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Heng, T. M., & Low, L., (1994). Human Resource Development in the Asia Pacific: Issues, Challenges and Responses, Research and Practice in Human Resource Management, 2(1), 47-66.

Human Resource Development in the Asia Pacific: Issues, Challenges and Responses

Toh Mun Heng & Linda Low


This paper provides an overview of human resource development (HRD) policies and human resource movement in the Asia Pacific region. Among the issues and challenges is the movement of high level manpower in contrast with low level manpower as economic development and industrialisation become more complex and sophisticated. This follows from flows of direct foreign investment and activities of multinational corporations in the region. The business environment has changed due to regional integration, new technologies and globalisation of production.
One implication is that research and studies on HRD and the human resource movement must focus on changes in demography, work and lifestyle in a global multicultural environment. Another area which human resource studies can focus on is services as trade in services is being liberalised under the General Agreement on Tariffs and Trade (GATT). However, the caveats and limitations of any study on an Asia Pacific wide basis, especially on HRD and related labour information and statistics and direct foreign investments, are strongly highlighted in this paper.


The Asia Pacific region is easily the next growth pole as it contains dynamic economies like China, those in the newly industrialising economies (NIEs), the Association of South East Asian Nations (ASEAN) and some major countries in the Organisation of Economic Cooperation and Development (OECD) bordering the Pacific coast. Some of these economies are members of the Pacific Economic Cooperation Council (PECC), a tripartite organisation involving government, business and academic representatives; the Pacific Basin Economic Council (PBEC) representing business interests as well as the Asia Pacific Economic Cooperation (APEC), a governmental body, but all dedicated to economic cooperation (see Table 1).1

This paper aims to provide an overview and analysis of the human resource development (HRD) dimensions of this growth area in terms of HRD policies and outlook as well as the all important phenomenon of human resource movement (HRM) which inevitably accompanies economic growth and development. Both HRD and HJM are spurred by direct foreign investment (DFI) flows which criss-cross the Asia Pacific region, as much pulled by Asian dynamism as pushed by recessions in major Anglo-Saxon economies.2 Among the issues and challenges, we will highlight in particular the movement of high-level manpower (Ong, Cheng & Evans, 1991) in contrast to low-level manpower as the level of development and industrialisation in many Asia Pacific countries becomes more complex and sophisticated.3 We will also consider other challenges to HRD and HRM posed by the changing business environment due to regional integration and globalisation of production.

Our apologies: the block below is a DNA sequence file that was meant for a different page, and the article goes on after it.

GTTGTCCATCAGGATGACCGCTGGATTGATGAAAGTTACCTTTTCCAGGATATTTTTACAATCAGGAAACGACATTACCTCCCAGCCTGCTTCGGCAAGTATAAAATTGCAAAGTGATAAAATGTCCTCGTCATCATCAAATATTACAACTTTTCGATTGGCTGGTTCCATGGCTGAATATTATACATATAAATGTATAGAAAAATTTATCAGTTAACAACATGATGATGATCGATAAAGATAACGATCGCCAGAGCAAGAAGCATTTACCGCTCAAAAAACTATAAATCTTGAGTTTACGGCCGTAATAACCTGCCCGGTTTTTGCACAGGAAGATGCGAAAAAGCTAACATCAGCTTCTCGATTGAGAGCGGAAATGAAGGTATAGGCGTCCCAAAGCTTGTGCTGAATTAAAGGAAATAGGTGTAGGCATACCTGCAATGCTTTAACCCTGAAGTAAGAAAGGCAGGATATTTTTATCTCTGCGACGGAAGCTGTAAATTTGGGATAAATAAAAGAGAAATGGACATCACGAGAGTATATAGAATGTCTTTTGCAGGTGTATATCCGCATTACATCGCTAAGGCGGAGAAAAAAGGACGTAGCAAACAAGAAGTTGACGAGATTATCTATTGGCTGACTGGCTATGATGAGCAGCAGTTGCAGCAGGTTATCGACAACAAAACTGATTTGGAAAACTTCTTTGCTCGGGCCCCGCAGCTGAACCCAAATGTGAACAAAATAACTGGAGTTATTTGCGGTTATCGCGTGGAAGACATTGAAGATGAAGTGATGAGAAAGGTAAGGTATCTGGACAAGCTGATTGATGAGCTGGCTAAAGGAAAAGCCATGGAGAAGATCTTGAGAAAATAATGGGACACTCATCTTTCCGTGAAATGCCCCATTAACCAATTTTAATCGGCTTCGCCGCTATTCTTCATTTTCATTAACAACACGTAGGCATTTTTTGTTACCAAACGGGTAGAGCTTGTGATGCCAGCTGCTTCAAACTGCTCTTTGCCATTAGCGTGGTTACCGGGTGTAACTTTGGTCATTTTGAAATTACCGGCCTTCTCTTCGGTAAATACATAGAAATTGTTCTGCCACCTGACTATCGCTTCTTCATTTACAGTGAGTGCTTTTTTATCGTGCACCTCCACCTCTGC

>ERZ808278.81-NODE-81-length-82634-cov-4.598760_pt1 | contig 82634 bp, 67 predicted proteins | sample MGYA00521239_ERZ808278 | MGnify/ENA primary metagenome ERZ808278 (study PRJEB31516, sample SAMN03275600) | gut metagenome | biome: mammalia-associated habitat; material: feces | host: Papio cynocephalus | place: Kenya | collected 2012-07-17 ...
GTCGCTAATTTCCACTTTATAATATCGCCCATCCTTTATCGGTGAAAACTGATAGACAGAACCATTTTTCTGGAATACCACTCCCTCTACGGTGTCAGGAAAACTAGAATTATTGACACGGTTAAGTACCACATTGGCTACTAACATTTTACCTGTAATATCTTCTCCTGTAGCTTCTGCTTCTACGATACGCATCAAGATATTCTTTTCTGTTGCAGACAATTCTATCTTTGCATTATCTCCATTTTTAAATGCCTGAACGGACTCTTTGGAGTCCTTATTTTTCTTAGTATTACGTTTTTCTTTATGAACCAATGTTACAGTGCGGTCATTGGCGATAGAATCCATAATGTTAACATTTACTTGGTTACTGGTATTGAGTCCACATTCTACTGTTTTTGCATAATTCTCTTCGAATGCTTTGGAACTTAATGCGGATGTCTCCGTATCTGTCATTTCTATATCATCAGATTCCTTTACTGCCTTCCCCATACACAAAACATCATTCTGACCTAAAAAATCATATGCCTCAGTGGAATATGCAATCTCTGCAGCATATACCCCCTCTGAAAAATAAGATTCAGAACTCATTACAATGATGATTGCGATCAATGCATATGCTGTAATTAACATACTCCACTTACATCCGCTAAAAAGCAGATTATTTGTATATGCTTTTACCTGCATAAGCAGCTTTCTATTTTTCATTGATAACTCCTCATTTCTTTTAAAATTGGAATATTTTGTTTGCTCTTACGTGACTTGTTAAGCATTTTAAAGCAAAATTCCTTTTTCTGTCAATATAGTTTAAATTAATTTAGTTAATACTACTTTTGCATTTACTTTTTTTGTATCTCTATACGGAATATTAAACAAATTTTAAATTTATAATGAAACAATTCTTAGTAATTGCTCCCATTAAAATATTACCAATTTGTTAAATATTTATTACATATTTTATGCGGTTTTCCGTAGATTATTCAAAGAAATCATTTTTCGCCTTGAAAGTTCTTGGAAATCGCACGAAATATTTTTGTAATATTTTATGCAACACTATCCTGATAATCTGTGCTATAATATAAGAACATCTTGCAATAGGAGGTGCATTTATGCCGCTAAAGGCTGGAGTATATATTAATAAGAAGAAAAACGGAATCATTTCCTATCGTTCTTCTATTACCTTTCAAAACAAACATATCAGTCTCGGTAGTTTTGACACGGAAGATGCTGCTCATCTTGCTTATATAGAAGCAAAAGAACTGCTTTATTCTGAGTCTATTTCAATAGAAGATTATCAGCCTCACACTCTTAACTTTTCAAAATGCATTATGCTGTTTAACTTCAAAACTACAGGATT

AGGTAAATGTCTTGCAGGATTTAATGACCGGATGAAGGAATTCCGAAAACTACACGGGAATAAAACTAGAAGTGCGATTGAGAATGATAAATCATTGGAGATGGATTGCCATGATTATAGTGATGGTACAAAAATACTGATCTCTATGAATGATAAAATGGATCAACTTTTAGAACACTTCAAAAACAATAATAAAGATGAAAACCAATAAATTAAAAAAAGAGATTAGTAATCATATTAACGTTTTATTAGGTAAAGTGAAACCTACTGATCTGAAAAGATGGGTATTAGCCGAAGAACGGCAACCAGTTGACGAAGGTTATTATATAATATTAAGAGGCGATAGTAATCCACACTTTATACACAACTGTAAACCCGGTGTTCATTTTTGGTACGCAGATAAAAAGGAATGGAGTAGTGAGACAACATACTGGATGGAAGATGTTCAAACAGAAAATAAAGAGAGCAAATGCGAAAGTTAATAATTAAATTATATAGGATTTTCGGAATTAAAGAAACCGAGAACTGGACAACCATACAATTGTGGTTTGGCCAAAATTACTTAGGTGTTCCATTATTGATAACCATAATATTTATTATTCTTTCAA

Following this introduction, Section 2 will draw some important caveats and special considerations to be noted. It is crucial that we highlight these limitations at the beginning because any paper spanning the Asia Pacific in general, and on labour and capital flows in particular, is a tremendous challenge. Section 3 provides the main trends and characteristics of development in the Asia Pacific region and some broad human resource profiles. The issues related to DFI-induced high- level manpower movement are then discussed in Section 4. The last section summarises the conclusions and highlights possible policy implications related to HRD and HRM.

Some caveats and data limitations